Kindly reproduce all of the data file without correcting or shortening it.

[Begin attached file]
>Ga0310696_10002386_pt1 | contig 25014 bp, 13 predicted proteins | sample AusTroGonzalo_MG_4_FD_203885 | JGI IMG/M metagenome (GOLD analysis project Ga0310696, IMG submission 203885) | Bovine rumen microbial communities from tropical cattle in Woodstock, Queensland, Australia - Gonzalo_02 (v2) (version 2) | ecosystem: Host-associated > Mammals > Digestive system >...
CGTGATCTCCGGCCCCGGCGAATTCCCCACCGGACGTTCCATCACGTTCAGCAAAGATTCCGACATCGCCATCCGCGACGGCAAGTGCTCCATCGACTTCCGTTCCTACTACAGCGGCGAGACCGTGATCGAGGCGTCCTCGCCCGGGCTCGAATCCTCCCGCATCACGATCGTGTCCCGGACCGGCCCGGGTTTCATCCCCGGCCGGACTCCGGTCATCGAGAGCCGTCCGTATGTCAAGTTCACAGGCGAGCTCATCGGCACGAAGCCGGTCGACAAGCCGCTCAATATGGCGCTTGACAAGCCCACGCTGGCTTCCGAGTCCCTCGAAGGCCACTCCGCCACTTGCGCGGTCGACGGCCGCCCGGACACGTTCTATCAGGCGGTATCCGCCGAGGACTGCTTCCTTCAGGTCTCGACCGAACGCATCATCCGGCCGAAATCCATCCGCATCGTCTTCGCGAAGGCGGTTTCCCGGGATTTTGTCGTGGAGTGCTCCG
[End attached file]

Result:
>Ga0310696_10002386_pt1 | contig 25014 bp, 13 predicted proteins | sample AusTroGonzalo_MG_4_FD_203885 | JGI IMG/M metagenome (GOLD analysis project Ga0310696, IMG submission 203885) | Bovine rumen microbial communities from tropical cattle in Woodstock, Queensland, Australia - Gonzalo_02 (v2) (version 2) | ecosystem: Host-associated > Mammals > Digestive system >...
CGTGATCTCCGGCCCCGGCGAATTCCCCACCGGACGTTCCATCACGTTCAGCAAAGATTCCGACATCGCCATCCGCGACGGCAAGTGCTCCATCGACTTCCGTTCCTACTACAGCGGCGAGACCGTGATCGAGGCGTCCTCGCCCGGGCTCGAATCCTCCCGCATCACGATCGTGTCCCGGACCGGCCCGGGTTTCATCCCCGGCCGGACTCCGGTCATCGAGAGCCGTCCGTATGTCAAGTTCACAGGCGAGCTCATCGGCACGAAGCCGGTCGACAAGCCGCTCAATATGGCGCTTGACAAGCCCACGCTGGCTTCCGAGTCCCTCGAAGGCCACTCCGCCACTTGCGCGGTCGACGGCCGCCCGGACACGTTCTATCAGGCGGTATCCGCCGAGGACTGCTTCCTTCAGGTCTCGACCGAACGCATCATCCGGCCGAAATCCATCCGCATCGTCTTCGCGAAGGCGGTTTCCCGGGATTTTGTCGTGGAGTGCTCCG